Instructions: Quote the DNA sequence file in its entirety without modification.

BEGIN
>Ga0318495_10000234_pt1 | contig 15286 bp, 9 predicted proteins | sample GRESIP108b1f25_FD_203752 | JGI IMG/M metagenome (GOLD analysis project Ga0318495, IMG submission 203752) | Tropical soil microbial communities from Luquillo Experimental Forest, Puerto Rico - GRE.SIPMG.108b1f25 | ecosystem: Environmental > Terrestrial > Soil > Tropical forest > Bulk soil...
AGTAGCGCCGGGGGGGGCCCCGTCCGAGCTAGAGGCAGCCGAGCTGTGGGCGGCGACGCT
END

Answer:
>Ga0318495_10000234_pt1 | contig 15286 bp, 9 predicted proteins | sample GRESIP108b1f25_FD_203752 | JGI IMG/M metagenome (GOLD analysis project Ga0318495, IMG submission 203752) | Tropical soil microbial communities from Luquillo Experimental Forest, Puerto Rico - GRE.SIPMG.108b1f25 | ecosystem: Environmental > Terrestrial > Soil > Tropical forest > Bulk soil...
AGTAGCGCCGGGGGGGGCCCCGTCCGAGCTAGAGGCAGCCGAGCTGTGGGCGGCGACGCT